Review Index


By R.R. RYAN (Ramble House; 1938/2013)

R.R. Ryan is a forgotten master of the macabre. The author of several British publications that appeared in the 1930s and 40s (precious few copies of which survive), Ryan only truly rose to prominence in the 1980s, with the appearance of Karl Edward Wagner’s contributions to the Twilight Zone Magazine’s fabled “Fantasy Five-Foot Bookshelf.” In his listings Wagner singled out three of Ryan’s books, ECHO OF A CURSE, FREAK MUSEUM and the present novel--which took another three decades to see print, courtesy of the ever-eclectic Ramble House.

     Since the appearance of Wagner’s write-up much ink has been spilled by Ramsey Campbell and others about the true identity of R.R. Ryan, a mystery John Pelan, in his introduction to the present book, claims to have solved. According to Pelan “R.R. Ryan” was actually Denice Jeanette Bradley-Ryan, the daughter of a successful playwright. THE SUBJUGATED BEAST is said to be Ryan’s most overtly sadistic novel, and seeing as how Ryan is (in Pelan’s words) the “Godmother of Splatterpunk,” that claim is not to be taken lightly.

     It’s about Curl, a young woman who as a condition of her inheritance is obliged to live with her mad scientist uncle Paul. The other major catalyst for Curl’s move into her uncle’s house is the sudden death of her mother, which occurs, curiously enough, a week after Uncle Paul shows up at their house for a visit.

     That’s the set-up for a story that starts out slowly but steadily gains in malevolent intensity, as Curl comes to suspect that her weird uncle is up to no good. Her suspicions are triggered by the condition of Uncle Paul’s residences, including the appropriately named Castle Grim and an even more forbidding abode in Wales (which comes complete with a cat named Satan) where Paul winds up together with Curl and her Aunt Beatrice.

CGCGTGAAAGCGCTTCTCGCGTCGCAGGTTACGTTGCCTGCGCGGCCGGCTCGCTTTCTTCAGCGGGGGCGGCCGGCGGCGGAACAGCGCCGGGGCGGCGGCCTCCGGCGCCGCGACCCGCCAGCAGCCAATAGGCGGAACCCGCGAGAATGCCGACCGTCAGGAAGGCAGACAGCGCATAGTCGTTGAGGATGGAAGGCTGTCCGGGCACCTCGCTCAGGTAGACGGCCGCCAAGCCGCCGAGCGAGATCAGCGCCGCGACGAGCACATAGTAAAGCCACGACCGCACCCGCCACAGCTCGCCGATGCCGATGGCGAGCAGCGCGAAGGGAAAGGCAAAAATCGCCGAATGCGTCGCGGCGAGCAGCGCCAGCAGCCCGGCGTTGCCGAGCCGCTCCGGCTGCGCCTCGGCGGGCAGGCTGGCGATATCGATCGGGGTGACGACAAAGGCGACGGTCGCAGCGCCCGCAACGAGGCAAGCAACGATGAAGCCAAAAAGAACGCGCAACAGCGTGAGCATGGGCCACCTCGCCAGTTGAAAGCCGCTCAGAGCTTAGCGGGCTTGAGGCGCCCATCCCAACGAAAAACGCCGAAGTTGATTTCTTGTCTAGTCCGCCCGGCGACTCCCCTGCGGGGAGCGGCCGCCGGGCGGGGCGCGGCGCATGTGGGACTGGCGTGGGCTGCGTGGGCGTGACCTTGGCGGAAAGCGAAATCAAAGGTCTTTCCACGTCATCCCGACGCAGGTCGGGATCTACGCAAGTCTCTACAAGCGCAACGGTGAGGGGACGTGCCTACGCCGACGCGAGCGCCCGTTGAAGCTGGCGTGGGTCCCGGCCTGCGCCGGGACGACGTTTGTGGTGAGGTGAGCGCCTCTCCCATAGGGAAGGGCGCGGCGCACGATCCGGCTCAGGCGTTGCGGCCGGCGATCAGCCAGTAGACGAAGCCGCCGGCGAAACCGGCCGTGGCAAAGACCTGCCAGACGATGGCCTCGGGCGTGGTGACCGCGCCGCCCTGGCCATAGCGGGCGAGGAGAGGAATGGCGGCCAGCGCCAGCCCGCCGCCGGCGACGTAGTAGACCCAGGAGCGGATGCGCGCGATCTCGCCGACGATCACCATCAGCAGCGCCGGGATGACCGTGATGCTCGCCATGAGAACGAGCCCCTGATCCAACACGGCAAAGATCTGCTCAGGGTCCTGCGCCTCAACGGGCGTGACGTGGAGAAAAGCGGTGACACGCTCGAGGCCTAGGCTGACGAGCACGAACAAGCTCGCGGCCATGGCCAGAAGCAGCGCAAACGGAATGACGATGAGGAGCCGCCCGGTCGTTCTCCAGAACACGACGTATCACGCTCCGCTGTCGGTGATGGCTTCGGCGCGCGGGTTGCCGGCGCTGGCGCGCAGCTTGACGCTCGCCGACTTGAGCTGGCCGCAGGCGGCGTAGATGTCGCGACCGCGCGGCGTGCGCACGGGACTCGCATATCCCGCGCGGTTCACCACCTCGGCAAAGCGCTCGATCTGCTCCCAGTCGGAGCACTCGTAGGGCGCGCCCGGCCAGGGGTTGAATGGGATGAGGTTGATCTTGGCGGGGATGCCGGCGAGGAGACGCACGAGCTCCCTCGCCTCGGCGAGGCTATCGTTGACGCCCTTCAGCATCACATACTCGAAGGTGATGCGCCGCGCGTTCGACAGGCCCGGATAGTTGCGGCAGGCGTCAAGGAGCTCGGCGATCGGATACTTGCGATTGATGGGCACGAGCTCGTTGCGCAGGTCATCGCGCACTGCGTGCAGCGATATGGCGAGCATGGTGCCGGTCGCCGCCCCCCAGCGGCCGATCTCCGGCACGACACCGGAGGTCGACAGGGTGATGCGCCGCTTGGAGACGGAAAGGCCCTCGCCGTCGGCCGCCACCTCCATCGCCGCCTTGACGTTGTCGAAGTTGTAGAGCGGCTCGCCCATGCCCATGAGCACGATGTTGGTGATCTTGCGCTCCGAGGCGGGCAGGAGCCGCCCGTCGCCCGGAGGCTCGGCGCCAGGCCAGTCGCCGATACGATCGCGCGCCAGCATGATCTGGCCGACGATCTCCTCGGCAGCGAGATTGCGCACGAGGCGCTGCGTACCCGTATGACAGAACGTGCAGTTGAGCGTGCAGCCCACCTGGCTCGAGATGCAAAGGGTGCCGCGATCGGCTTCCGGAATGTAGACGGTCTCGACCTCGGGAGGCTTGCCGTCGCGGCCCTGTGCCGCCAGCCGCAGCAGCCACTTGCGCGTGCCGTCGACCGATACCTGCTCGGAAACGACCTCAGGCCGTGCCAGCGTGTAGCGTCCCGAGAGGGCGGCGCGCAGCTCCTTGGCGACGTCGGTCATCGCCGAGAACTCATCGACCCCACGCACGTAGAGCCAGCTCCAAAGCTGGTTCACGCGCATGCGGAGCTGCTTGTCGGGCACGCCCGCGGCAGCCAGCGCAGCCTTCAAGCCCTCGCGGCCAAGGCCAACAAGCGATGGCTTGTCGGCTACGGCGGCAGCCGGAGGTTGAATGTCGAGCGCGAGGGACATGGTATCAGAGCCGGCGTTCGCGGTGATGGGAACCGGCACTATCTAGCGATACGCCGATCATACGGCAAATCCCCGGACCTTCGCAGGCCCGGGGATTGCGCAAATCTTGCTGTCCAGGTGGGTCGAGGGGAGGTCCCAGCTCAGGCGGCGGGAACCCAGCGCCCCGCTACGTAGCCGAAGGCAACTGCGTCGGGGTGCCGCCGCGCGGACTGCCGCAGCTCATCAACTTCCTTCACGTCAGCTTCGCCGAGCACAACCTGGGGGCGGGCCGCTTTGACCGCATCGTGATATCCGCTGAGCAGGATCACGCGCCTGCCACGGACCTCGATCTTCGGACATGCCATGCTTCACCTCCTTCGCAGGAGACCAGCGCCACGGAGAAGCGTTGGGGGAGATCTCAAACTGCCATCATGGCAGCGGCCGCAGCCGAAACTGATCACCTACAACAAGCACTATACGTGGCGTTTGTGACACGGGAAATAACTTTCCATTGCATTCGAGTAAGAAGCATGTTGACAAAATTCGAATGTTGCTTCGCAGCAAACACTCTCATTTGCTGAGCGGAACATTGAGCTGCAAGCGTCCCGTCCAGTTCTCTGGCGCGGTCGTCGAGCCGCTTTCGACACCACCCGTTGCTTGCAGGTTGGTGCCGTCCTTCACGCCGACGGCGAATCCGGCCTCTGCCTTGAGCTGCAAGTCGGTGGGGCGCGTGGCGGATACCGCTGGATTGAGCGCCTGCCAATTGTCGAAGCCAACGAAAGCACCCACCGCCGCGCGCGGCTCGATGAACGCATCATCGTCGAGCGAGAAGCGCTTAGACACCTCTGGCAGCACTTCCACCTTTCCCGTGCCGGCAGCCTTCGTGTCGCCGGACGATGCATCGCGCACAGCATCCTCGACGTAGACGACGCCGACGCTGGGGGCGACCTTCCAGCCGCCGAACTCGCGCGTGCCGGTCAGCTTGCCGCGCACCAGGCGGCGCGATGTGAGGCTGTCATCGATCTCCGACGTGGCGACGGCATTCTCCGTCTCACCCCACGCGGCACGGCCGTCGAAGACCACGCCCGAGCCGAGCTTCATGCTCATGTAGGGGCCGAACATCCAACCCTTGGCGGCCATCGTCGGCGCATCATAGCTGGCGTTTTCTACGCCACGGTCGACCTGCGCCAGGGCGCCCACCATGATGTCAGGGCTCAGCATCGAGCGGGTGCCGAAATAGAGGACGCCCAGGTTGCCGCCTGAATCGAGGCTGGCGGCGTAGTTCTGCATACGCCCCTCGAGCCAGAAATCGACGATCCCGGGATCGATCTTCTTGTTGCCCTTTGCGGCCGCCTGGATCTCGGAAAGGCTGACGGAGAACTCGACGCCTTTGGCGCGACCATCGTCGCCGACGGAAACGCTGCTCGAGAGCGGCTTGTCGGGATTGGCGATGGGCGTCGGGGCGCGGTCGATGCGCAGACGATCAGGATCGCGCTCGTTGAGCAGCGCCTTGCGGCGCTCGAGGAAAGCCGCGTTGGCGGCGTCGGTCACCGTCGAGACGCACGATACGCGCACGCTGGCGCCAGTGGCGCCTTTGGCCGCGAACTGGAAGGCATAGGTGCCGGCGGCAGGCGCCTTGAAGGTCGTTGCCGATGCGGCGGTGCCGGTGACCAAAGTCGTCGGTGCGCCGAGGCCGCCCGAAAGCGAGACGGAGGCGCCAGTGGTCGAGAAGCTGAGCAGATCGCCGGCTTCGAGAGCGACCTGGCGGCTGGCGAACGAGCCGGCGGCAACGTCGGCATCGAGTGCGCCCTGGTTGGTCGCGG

As for the latter, she exhibits a disturbing aloofness that seems bequeathed by Uncle Paul. It seems he has an interest in abnormal psychology, and is using Beatrice as a guinea pig in some unholy psychic experiment. Curl obviously isn’t happy in this atmosphere, but figures she can leave any time and is only staying to “protect” her aunt. But then one day Curl awakens to find her legs completely paralyzed, and so becomes a literal prisoner to her uncle’s sadistic whims--or more accurately those of her aunt, who under Paul’s demented tutelage appears to be developing into a much uglier version of herself. As Curl concludes, her uncle “held aunt’s mind under a thrall as a snake a rabbit, as a spider his fly.”

     The above-quoted splatterpunk comparison may be a bit of a stretch, but there’s no denying the harsh, sadistic charge of this book. The buildup of suspense is expertly handled, and culminates in a stunningly bloody climax. The specter of the supernatural is breached throughout, but (as the final pages make clear) the true demons haunting this tale are those of sadism and insanity. Only a nauseatingly out-of-place happy ending mars the effect.